Corporate Banner
Satellite Banner
Mass Spectrometry
Scientific Community
 
Become a Member | Sign in
Home>News>This Article
  News
Return

Antibiotic Finds Novel Way of Sn(e)aking Across Membranes

Published: Thursday, July 04, 2013
Last Updated: Thursday, July 04, 2013
Bookmark and Share
Researchers investigating the targeting of bacteria by protein antibiotics have discovered a new mechanism by which they can snake their way into bacterial cells.

Professor Colin Kleanthous and his research group, together with colleagues in the chemistry department at the University of Oxford and at Birkbeck College, University of London, describe the snaking mechanism in their recent paper in Science (see references below).

The previously unknown process by which these protein antibiotics gain entry into bacteria could be relevant to other systems where proteins cross membranes. The work will also help studies exploring whether these antibiotics, which target closely related bacteria, have clinical potential.

The antibiotics, colicins, are part of a large family of antibacterial proteins that target the gut bacterium Escherichia coli. Similar antibiotics are produced by many other bacteria, including many pathogens, and are used to attack neighbouring bacteria competing for the same resources.

They bind to proteins on the cell surface and then assemble a complex nanomachine or 'translocon' that links the outside of the cell to the inside. Once these connections are made, the colicin is able to move into the cell where it delivers a toxic payload.

Scientists knew colicin used a protein called OmpF on the outside of the target bacteria cell as part of this process but until now, the details of how the colicin exploited OmpF were unknown.

The work from Professor Kleanthous and colleagues sheds light on the process, revealing the surprising 'snaking' mechanism.

The discovery required important technical developments in a number of areas.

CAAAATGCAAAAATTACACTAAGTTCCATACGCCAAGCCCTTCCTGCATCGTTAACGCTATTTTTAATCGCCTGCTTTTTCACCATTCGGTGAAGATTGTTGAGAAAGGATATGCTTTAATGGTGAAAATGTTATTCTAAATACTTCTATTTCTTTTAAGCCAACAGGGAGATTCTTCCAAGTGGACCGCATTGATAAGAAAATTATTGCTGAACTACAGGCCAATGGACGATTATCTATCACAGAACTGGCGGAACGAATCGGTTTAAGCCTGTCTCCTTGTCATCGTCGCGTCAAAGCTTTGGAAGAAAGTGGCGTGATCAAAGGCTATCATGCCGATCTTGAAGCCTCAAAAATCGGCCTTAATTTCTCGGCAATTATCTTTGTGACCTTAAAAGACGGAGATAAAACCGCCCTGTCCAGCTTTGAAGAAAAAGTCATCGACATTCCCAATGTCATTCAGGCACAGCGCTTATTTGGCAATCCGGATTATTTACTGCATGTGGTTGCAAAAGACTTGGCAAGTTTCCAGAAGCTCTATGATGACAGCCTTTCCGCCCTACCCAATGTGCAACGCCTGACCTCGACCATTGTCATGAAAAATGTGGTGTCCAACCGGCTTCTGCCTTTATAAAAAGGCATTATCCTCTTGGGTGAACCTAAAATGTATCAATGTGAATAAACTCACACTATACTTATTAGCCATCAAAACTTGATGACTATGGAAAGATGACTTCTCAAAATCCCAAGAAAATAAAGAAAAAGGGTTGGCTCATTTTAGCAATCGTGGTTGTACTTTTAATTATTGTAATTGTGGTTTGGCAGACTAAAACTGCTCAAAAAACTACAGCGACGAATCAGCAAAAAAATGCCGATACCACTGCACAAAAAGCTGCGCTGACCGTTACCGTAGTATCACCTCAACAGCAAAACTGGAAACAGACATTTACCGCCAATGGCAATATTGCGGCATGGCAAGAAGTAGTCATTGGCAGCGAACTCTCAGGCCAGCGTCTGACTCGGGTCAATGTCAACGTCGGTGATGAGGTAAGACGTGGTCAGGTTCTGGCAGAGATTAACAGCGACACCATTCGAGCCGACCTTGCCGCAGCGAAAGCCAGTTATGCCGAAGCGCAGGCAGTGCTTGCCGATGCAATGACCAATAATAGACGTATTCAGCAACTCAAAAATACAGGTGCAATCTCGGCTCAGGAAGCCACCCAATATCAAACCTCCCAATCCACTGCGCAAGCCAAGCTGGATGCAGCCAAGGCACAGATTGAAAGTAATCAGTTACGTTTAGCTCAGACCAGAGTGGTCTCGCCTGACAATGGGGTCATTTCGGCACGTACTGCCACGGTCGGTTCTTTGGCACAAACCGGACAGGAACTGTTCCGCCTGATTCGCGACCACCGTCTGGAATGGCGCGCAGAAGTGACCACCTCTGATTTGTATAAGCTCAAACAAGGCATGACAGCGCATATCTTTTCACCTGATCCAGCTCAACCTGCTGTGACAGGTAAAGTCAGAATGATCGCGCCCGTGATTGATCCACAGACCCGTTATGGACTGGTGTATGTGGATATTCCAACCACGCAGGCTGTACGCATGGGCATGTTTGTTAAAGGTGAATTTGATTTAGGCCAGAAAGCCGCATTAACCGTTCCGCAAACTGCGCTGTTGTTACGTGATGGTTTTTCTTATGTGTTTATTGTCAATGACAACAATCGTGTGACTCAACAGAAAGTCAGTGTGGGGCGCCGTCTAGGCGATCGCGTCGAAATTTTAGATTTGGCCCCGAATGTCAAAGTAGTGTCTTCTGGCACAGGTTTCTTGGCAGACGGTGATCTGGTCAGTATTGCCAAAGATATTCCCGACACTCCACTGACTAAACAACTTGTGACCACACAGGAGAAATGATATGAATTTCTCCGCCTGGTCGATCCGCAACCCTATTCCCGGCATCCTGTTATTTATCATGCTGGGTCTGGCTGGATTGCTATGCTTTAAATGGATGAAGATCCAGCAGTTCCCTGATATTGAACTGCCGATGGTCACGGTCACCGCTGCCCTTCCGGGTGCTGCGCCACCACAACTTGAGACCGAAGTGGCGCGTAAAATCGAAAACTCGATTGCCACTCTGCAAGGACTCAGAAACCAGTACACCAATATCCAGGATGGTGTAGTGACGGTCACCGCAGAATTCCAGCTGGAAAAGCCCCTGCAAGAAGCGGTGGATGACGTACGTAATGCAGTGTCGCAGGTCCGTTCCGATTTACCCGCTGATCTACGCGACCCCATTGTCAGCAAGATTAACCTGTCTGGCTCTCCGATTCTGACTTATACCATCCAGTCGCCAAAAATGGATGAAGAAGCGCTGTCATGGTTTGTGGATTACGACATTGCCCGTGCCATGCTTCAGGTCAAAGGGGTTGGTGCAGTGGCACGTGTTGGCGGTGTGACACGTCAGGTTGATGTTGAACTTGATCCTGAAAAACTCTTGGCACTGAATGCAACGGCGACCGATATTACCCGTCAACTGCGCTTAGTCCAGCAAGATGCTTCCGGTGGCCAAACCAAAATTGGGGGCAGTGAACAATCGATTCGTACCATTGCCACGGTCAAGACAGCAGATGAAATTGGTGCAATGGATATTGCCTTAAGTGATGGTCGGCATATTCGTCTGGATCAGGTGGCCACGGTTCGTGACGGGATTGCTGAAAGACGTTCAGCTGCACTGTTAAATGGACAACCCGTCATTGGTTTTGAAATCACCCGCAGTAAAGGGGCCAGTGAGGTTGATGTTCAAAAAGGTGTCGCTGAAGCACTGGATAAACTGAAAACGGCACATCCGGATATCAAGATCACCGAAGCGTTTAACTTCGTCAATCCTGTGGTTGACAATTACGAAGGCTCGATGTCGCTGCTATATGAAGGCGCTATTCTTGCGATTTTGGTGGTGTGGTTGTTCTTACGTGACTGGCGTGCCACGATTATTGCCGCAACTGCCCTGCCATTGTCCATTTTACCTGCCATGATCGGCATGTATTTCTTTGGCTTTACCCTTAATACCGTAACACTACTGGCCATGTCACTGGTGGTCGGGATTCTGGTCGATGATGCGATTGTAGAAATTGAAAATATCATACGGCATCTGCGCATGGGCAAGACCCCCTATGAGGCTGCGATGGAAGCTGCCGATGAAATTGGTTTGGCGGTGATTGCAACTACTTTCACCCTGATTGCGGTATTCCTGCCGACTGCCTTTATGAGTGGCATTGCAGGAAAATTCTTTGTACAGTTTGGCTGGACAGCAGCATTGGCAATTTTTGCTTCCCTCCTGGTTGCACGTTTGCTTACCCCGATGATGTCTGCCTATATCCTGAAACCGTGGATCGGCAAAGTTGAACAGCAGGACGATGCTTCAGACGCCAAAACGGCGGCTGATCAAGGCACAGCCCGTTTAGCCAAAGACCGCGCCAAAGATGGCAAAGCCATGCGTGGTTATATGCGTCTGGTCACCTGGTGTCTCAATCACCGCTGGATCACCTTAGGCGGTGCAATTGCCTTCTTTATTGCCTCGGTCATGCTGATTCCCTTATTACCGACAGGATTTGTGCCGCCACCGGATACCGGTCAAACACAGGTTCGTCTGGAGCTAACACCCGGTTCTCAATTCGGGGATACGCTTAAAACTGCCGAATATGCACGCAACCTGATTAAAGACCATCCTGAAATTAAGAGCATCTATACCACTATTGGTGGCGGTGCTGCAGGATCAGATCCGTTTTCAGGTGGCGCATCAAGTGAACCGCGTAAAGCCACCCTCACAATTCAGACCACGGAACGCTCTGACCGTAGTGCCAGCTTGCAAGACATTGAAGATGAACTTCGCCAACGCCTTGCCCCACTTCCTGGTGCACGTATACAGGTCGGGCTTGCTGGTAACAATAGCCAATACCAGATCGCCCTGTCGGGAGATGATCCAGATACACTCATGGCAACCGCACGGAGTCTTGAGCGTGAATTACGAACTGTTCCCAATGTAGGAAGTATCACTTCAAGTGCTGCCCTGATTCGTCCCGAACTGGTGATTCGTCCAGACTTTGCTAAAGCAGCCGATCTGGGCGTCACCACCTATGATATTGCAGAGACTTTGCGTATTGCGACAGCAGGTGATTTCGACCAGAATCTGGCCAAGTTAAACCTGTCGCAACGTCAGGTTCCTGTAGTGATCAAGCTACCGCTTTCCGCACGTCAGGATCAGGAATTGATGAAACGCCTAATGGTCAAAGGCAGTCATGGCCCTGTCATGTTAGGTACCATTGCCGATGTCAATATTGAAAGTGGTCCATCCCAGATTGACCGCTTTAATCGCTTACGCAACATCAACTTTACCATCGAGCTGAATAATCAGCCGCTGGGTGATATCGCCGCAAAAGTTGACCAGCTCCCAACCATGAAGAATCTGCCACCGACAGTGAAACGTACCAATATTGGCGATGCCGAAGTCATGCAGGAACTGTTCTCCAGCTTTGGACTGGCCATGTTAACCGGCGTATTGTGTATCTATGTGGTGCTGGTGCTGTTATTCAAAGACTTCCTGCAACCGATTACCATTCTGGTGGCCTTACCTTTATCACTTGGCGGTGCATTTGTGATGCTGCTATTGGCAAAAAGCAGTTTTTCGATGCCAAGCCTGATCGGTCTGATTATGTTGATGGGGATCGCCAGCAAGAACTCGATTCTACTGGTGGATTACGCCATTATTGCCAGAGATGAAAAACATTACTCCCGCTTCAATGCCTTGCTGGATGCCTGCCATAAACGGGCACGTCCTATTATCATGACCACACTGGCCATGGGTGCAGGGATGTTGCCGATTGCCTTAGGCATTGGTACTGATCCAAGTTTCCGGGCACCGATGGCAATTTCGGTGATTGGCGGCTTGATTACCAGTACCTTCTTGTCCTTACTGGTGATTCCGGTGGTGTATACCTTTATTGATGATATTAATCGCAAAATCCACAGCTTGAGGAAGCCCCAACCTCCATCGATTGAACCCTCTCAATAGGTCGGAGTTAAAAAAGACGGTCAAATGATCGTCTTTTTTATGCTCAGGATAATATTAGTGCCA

One of the major advances was in mass spectrometry, in collaboration with Professor Carol Robinson and Dr Jonathan Hopper in the University of Oxford chemistry department.

"The work we've done together is really pushing the boundaries in terms of membrane protein mass spectrometry", said Professor Kleanthous. "The mass spec result was amazing - it had never been done before."

The group suspected that colicin threaded through two of OmpF's three holes, so designed a new technique sensitive enough to detect if part of the colicin molecule was occupying them.

"The mass spec approach showed that we could measure the mass of the peptide inside the holes", said Professor Kleanthous. "The peptide is only around 1% of the total mass, but we can detect this because the resolution of the technique is so good."

By engineering a mutation in colicin they were able to keep the translocon tethered in place in order to capture, purify and analyse it.

This revealed that to form the translocon colicin had indeed snaked through two of OmpF's holes.
"We found that colicin is tethered to two holes in a three-hole protein", said Professor Kleanthous. "The surprise is that the colicin not only goes into the cell by one of the holes of OmpF but also comes back out again through a second hole."

When viewed under an electron microscope the researchers saw that the threaded colicin allows another protein within the cell membrane to be held in place, making it easier to continue colicin's journey into the bacterium.

This mechanism explains how disordered proteins can burrow their way through narrow pores, as well as pass a charged signal into a cell.